Interesting thoughts on the future....
....of the Middle East from the Adventures of Chester. I really enjoyed reading this article. There's some interesting positing on the what-ifs of the Iraqi outcome.
This much is true. The Iraqi terrorist insurgency is largely Sunni. But is the war on terrorism restricted solely to Sunnis? Is the Bush administration pursuing a policy of detente with Iran? The Iranians are Shi'ite, and their Pasdaran has long supported Hizballah (Party of God -- also Shi'ites). Hizballah are certainly war on terror material . . . does it seem wise to think that the US will discriminate against threats based on their religious origin? Don't Bush's latest remarks in his inaugural imply that whatever his choices with Iran, he would prefer it were a more fully-functioning democracy?I must confess, I hadn't really considered this aspect of the issues in the mid-east. I think the writer is correct that, if the Bush administration succeeds, the mid-east will be dramatically re-aligned along secular lines.
The US is engaged in a game of long-term modernization and alliance construction in the Middle East. it is creating new nation and state-based centers of power to replace religious centers of power. The new centers are allied with the US: Afghanistan, a nation-state, replaces the Taliban and the Northern Alliance, which were ethnically and religiously-based. In Iraq, a Sunni and tribe-based power center is replaced with a Shi'ite and Kurd-dominated nation-state (it's a gamble, but can certainly succeed). Whereas the old power centers in the Islamic world looked like this:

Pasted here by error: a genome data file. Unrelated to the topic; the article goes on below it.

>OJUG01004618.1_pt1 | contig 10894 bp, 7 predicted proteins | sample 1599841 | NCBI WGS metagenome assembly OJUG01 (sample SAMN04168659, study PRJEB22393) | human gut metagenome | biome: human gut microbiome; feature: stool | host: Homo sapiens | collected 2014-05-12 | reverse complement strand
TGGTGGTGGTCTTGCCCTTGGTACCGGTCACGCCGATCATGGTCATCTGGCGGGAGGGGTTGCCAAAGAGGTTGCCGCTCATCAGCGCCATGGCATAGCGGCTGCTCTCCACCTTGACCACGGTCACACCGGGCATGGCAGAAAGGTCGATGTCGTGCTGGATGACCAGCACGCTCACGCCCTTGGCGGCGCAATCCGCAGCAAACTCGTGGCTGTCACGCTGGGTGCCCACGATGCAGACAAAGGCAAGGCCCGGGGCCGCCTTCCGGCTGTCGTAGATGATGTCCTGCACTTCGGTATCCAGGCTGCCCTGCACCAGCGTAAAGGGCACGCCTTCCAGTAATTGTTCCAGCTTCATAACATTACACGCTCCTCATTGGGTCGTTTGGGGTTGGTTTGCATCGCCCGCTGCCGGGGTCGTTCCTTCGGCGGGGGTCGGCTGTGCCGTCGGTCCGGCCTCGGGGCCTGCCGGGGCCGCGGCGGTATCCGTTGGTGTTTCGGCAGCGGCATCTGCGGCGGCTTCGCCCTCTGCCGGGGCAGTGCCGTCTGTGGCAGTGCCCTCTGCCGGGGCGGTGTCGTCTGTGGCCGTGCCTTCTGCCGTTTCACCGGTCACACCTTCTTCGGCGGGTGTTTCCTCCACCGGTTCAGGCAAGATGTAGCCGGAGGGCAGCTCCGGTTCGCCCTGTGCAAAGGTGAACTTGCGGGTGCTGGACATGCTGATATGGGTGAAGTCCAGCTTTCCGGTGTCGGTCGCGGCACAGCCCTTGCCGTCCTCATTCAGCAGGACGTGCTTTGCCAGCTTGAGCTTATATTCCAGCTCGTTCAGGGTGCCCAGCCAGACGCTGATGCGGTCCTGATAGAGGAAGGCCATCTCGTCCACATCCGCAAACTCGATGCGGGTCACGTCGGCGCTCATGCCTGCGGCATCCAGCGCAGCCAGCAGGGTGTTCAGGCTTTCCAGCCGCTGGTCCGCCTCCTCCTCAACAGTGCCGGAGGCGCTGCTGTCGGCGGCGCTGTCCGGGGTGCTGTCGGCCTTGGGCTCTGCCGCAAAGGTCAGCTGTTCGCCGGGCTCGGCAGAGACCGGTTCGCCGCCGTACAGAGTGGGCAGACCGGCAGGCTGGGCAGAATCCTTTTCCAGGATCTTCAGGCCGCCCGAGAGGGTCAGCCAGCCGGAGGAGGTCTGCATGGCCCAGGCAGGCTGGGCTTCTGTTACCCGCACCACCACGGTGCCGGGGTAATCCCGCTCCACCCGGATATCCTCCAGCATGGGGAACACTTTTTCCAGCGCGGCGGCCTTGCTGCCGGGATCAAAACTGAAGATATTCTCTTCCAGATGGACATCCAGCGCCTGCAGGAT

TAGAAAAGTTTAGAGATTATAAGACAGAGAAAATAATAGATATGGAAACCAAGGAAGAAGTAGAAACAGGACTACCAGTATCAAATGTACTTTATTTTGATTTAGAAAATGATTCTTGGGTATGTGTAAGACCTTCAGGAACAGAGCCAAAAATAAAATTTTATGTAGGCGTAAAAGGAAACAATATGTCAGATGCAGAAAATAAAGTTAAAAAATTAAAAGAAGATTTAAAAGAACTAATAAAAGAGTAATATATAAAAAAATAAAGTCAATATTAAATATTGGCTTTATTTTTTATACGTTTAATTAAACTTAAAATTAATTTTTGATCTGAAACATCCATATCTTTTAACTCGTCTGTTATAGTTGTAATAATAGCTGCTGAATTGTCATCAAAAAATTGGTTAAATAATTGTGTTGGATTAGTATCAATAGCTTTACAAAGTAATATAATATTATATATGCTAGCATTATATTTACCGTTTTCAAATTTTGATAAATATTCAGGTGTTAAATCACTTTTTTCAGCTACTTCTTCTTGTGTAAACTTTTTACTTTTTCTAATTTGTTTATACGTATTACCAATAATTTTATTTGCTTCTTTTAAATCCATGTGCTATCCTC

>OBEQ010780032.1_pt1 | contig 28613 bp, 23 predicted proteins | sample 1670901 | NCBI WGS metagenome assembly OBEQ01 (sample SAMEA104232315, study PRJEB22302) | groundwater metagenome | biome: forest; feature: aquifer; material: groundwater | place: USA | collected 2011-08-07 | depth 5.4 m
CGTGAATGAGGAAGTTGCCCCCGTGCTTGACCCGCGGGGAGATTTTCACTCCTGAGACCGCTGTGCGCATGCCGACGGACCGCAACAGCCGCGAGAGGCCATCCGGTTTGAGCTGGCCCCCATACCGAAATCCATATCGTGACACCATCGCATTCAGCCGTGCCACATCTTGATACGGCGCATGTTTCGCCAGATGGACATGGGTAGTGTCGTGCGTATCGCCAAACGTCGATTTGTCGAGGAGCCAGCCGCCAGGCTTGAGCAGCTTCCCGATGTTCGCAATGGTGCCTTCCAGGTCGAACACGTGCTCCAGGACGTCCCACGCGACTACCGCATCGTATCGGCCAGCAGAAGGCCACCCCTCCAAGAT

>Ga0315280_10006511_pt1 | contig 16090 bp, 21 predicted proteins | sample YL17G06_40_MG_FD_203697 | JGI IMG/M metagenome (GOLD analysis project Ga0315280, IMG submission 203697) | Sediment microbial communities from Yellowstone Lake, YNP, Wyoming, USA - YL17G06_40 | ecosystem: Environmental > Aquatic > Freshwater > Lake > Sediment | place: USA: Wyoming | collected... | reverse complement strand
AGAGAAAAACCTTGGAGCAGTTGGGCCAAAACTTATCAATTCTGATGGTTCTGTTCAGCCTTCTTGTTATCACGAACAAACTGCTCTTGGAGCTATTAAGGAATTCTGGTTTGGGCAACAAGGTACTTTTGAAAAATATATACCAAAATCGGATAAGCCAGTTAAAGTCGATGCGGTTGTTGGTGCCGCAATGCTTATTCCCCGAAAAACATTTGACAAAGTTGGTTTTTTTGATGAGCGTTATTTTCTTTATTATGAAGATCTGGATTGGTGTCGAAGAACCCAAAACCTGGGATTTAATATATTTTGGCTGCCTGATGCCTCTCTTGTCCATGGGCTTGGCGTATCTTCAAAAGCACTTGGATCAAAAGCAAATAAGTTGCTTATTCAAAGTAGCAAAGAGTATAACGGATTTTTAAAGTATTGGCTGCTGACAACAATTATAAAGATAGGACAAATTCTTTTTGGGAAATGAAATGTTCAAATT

1. Sunni Wahabbi dictatorship in Afghanistan
2. Sunni Wahabbi dictatorship in Saudi Arabia
3. Shi'ite clerical dictatorship in Iran
4. Ba'athist Sunni secular dictatorship in Iraq
5. Ba'athist Sunni secular dictatorship in Syria,
the new power centers are so:
1. Aghani-nation state.
2. Mixed ethnicity Iraqi nation-state.
3. Sunni Wahabbi terrorist insurgency in Sunni Triangle, Iraq
If the insurgency is defeated, no longer will the populations of Iran, Syria, and Saudi Arabia see their world solely in terms of religious blocs. National blocs, mainly mixed-ethnicity nations, will have replaced them.
Not bad for a hick from Texas who can't speak worth a lick.